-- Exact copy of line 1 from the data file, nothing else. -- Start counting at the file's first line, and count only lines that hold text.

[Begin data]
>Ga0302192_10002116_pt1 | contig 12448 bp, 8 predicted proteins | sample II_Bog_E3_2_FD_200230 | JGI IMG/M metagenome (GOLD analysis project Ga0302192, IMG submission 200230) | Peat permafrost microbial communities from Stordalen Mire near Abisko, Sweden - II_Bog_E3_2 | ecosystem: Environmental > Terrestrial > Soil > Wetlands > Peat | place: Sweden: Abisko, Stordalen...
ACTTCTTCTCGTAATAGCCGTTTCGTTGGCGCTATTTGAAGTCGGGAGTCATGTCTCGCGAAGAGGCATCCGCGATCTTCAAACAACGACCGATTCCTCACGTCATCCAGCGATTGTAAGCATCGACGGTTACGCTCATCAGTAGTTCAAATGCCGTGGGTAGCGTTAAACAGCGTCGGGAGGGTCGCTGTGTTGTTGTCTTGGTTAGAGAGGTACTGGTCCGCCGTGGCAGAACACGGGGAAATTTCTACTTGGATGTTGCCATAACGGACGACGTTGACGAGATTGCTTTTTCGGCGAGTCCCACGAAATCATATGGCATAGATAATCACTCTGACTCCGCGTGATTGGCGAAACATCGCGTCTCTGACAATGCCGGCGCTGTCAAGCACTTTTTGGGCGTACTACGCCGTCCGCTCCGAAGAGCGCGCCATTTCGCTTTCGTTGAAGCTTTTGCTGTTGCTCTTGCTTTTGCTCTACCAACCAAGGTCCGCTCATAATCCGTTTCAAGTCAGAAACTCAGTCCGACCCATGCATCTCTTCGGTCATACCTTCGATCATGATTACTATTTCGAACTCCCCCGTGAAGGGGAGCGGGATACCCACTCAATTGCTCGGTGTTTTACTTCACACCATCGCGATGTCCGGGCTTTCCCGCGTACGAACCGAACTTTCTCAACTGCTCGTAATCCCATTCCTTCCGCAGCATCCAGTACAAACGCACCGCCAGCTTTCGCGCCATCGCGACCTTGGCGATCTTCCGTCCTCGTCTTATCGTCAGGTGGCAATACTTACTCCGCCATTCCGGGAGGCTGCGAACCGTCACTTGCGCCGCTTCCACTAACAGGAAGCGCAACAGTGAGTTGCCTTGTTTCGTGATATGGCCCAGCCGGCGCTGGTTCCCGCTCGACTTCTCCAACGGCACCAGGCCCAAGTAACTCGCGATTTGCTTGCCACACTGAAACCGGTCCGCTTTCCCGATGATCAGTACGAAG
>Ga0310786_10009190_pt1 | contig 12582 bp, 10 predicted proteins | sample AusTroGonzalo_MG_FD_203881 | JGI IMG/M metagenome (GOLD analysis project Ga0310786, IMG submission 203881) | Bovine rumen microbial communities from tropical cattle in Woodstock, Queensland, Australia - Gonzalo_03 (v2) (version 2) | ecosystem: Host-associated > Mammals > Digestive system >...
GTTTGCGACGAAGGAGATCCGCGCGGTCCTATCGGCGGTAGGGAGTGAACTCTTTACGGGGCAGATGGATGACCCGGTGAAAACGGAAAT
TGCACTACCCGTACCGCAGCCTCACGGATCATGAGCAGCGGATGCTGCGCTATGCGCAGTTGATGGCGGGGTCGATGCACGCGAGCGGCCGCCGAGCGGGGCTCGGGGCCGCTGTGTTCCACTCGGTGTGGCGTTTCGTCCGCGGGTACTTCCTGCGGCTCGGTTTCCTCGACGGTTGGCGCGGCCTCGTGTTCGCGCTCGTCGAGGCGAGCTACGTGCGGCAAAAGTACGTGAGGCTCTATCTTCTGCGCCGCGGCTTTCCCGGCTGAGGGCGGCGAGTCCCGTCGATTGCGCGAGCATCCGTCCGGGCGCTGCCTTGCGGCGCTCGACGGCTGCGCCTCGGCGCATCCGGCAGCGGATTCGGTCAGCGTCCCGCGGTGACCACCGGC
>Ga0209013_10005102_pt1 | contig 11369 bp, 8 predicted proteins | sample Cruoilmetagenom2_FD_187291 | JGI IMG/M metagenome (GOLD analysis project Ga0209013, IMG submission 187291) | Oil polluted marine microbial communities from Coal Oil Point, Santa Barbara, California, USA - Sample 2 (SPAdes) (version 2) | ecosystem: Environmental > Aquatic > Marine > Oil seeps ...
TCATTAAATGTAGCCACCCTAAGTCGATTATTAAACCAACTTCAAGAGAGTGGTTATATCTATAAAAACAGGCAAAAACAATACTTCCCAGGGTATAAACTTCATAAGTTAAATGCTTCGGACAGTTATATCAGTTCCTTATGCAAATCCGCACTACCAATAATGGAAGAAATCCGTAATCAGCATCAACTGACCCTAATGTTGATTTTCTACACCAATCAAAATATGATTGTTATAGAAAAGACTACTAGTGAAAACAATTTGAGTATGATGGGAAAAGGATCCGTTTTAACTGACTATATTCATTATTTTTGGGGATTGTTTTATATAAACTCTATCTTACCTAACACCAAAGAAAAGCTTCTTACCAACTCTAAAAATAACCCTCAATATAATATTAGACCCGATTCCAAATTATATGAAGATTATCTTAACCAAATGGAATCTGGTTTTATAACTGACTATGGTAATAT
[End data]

>Ga0302192_10002116_pt1 | contig 12448 bp, 8 predicted proteins | sample II_Bog_E3_2_FD_200230 | JGI IMG/M metagenome (GOLD analysis project Ga0302192, IMG submission 200230) | Peat permafrost microbial communities from Stordalen Mire near Abisko, Sweden - II_Bog_E3_2 | ecosystem: Environmental > Terrestrial > Soil > Wetlands > Peat | place: Sweden: Abisko, Stordalen...